The WTO’s Bali Ministerial and Food Security for Developing Countries: Need for equity and justice in the rules on agricultural subsidies
Food security in developing countries is a major issue in the WTO’s negotiations towards the Bali Ministerial Conference in December. A report drawn from meetings of trade expert group meetings organised by the South Centre has pointed to the importance of public stockholding for food security in developing countries, and some of the imbalances in the present rules on agricultural subsidies in the WTO. (more…)
Risks and Uses of the Green Economy Concept in the Context of Sustainable Development, Poverty and Equity.
There are many challenges and obstacles facing developing countries in moving their economies to more environmentally friendly paths. On one hand this should not prevent the attempt to urgently incorporate environmental elements into economic development. (more…)
EU’s Increasing Use Of Decoupled Domestic Supports In Agriculture: Implications For Developing Countries.
The EU has been undertaking reform in its Common Agricultural Policy. Nevertheless, subsidies to EU agricultural producers are continuing. The major change is that 93% of these supports are now provided in the form of direct aid payments to producers. (more…)
The Extent of Agriculture Import Surges in Developing Countries: What are the Trends.
The paper gives an overview of the trends in different groupings of developing countries’ agricultural import surges, as well as the import surge statistics for a sample of 56 developing countries. This is followed by a look at the products for which import surges are most frequently occurring. (more…)
The WTO’s July 2008 Mini-Ministerial: Agriculture, NAMA, Process Issues and the Road Ahead.
This paper outlines the main events which took place during the WTO’s July mini-Ministerial. It goes on to provide a discussion of the key issues that were important in that meeting – agriculture, cotton, the non-agriculture market access negotiations, as well as systemic process concerns. (more…)
A Positive Agenda for African Agriculture in EPAs.
This Analytical note gives an overview of the provisions on agriculture of the interim EPA initialed at the end of 2007 between the EU et 35 ACP countries. A better understanding of the challenges that faces sub-Saharan agriculture in its expansion as well as the implentation of (more…)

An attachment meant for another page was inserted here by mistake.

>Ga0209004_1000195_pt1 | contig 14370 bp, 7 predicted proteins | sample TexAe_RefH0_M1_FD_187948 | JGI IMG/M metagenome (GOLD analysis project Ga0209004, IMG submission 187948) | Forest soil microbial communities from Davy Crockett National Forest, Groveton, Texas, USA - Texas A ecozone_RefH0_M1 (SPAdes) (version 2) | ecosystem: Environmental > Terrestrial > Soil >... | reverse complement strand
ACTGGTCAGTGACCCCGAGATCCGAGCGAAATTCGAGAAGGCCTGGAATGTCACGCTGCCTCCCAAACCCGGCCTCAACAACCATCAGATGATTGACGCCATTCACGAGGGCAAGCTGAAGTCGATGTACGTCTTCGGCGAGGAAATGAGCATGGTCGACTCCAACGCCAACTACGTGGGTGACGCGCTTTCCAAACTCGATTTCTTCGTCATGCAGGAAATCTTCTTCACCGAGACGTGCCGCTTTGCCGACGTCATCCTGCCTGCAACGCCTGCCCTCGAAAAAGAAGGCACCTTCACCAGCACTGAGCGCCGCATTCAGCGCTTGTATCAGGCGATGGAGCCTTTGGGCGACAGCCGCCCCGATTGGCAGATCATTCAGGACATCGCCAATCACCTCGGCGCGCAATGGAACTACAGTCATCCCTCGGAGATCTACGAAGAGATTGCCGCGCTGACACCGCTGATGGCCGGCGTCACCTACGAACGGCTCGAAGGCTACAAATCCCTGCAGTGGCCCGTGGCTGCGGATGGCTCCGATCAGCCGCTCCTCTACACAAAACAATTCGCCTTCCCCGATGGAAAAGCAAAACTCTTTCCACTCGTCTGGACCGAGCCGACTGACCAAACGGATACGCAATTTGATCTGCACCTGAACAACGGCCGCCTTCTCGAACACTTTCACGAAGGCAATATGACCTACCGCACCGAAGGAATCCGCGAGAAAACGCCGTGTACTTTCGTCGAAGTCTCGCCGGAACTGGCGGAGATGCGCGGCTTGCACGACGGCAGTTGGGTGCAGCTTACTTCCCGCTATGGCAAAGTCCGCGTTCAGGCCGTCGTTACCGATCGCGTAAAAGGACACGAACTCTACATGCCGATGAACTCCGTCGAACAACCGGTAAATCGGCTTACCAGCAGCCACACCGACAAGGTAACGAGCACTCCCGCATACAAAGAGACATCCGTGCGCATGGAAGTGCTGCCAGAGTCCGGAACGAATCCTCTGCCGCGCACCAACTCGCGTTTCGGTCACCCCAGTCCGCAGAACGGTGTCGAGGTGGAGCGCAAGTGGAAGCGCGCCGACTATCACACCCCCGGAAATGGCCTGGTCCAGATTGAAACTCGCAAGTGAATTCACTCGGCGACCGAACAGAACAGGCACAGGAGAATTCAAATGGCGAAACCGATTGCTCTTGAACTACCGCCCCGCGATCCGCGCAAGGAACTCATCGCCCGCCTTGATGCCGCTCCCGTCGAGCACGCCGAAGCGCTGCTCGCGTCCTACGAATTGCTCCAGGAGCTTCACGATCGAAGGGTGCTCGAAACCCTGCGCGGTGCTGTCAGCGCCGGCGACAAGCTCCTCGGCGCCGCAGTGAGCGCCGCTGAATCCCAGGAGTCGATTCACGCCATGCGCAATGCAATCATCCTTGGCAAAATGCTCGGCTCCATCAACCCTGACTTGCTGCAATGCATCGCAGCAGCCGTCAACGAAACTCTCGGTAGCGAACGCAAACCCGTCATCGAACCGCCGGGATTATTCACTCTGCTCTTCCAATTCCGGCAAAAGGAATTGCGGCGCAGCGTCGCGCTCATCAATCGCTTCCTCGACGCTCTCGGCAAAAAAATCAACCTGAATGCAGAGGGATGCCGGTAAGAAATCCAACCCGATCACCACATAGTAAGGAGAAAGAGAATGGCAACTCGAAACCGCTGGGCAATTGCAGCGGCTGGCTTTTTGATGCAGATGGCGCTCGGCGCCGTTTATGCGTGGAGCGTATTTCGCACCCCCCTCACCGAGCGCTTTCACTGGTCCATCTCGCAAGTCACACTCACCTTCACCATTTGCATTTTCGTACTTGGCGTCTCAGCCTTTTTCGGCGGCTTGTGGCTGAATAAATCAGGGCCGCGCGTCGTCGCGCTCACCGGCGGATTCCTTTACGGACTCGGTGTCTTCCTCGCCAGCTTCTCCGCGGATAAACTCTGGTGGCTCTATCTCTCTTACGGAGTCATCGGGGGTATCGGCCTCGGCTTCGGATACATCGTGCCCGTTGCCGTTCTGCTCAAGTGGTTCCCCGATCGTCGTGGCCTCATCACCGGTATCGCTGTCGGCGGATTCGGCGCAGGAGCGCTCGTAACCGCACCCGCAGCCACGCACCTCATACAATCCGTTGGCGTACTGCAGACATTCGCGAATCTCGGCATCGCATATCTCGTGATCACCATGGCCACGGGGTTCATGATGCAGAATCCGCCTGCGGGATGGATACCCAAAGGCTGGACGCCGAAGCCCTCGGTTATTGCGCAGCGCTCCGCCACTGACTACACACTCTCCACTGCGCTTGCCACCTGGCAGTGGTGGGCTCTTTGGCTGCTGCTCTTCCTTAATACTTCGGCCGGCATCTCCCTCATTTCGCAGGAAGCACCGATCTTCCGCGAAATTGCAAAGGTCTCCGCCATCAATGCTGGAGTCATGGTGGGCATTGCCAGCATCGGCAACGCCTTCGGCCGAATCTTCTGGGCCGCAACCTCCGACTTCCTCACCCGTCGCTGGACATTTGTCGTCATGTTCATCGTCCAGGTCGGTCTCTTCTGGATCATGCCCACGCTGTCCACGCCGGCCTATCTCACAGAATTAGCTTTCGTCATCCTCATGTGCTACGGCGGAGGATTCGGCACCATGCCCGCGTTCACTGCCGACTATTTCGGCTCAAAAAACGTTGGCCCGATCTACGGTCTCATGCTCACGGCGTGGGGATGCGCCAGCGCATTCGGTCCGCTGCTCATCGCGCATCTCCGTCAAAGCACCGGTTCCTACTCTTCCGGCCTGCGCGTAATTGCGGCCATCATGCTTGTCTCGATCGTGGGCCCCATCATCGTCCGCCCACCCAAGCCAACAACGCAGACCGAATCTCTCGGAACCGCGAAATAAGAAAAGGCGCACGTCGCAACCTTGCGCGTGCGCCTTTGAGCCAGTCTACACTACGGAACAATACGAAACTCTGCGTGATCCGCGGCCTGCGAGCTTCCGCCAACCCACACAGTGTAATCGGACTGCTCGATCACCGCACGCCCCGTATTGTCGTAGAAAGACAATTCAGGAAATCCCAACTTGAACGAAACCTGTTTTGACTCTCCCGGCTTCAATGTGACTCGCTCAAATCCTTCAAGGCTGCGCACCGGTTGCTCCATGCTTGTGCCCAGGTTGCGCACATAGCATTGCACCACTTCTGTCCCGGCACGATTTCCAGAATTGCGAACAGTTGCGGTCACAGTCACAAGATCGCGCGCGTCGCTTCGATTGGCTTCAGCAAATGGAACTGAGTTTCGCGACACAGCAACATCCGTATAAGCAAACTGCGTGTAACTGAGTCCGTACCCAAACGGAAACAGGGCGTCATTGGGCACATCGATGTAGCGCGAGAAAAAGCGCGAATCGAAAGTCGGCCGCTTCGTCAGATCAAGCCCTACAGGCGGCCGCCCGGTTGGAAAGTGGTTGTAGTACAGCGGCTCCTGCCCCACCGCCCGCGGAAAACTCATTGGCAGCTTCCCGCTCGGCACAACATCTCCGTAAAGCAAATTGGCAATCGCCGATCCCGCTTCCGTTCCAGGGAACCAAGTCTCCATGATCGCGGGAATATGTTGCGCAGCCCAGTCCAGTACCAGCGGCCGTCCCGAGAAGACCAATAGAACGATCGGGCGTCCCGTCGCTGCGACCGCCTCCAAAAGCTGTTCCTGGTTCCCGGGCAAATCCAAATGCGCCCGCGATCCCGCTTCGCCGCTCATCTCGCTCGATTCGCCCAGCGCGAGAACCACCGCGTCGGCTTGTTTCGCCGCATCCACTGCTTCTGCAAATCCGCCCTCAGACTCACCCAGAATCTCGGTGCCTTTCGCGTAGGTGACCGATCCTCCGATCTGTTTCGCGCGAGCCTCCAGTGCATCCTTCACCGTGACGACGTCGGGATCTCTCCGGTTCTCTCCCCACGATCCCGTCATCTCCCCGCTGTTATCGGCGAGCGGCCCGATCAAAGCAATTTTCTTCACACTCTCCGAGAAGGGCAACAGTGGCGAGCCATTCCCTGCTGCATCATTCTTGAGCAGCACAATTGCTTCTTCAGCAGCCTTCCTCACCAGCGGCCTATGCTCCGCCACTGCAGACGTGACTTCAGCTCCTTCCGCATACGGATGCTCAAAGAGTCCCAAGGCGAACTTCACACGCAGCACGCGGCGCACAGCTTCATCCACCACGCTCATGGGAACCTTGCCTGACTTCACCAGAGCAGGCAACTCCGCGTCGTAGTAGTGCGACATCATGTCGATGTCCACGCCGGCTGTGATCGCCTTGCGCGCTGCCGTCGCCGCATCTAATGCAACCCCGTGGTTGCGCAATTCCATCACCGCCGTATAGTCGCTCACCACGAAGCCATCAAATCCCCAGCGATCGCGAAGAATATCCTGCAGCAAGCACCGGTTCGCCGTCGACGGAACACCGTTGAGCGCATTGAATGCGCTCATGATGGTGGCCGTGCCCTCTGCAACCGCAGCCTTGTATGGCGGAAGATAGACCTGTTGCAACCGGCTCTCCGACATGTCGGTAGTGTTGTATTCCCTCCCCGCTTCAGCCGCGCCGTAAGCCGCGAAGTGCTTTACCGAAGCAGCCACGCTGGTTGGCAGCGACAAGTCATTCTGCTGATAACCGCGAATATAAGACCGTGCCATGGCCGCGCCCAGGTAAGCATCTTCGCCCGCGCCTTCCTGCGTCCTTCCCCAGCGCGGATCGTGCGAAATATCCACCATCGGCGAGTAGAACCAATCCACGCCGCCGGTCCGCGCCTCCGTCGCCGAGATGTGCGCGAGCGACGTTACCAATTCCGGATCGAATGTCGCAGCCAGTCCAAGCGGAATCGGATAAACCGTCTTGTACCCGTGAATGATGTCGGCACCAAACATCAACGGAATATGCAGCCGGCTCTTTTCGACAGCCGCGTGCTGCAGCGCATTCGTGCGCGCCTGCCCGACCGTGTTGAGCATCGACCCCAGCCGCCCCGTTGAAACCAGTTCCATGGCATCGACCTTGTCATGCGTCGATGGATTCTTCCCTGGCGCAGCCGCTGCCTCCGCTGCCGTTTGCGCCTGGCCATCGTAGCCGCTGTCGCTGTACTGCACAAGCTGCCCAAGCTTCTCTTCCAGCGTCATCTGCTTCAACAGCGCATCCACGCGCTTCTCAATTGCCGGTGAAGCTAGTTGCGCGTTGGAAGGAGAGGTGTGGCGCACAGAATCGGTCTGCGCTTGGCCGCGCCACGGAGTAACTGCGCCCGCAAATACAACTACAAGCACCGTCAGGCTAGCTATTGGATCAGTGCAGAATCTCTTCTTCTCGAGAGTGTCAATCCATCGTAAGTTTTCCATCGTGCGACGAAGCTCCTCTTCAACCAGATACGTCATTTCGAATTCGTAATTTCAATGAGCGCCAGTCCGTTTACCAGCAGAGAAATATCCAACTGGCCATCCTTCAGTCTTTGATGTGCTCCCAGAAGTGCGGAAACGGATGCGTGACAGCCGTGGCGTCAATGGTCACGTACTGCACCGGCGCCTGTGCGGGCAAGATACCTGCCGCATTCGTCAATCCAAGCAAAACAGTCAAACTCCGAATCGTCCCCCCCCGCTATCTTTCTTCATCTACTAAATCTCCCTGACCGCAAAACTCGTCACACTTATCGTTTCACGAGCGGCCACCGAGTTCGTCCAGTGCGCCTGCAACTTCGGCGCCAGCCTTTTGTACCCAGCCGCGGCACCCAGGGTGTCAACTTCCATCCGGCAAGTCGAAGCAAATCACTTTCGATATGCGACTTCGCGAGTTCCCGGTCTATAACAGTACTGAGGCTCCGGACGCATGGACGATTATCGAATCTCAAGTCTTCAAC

Fact Sheet 3: Trade liberalisation and the difficult shift towards reciprocity in the EPAs.
This Analytical Note is part of a series of Fact Sheets designed to overview and assess the development implications of the Economic Partnership Agreements (EPAs), which the EU is currently negotiating with 76 countries in Africa, the Caribbean and Pacific (ACP). (more…)
Overview of the Sanitary and Phytosanitary Measures in Quad Countries on Tropical Fruits and Vegetables Imported from Developing Countries.
A number of developing countries,1 and especially least developed countries (LDCs), rely on agriculture for their food security, export earnings and rural development. It has been estimated that the agricultural sector accounts for between 30 per cent and 60 per cent of gross domestic product (GDP) for many of these countries, and is the major source of foreign exchange. (more…)
Current Trends in Organic Agriculture Markets and Their Implications for Farmers.
The market for organic agricultural products grew steadily during the nineties with global sales estimated at US$ 25 billion in 2003. The projected impressive growth of demand for organic products in the industrialised countries,notably the United States, European Union and Japan constitute an important pull factor for the increase in the production and international trade of organic agricultural products. (more…)
The issues raised in this report reflect major ongoing concerns about food security in developing countries. Several of these issues were addressed in the “Rome Declaration on World Food Security and World Food Summit Plan of Action”. However, they were dealt with in a somewhat superficial manner. Moreover, Northern interests and the liberalization agenda embedded in the “Washington consensus” heavily influenced this Summit document. More serious for the interests of the South may be that no politically realistic strategy emerged for mobilizing popularly based movements and governments to eliminate hunger.
The purpose of this publication is to emphasize in an integrated manner a set of food security issues and policies of particular concern to peoples and governments of developing countries. The South Centre hopes it will contribute to more effective actions towards universal food security. An earlier version of this paper was prepared as a contribution to discussions at the World Food Summit held at FAO Headquarters, 13-17 November 1996.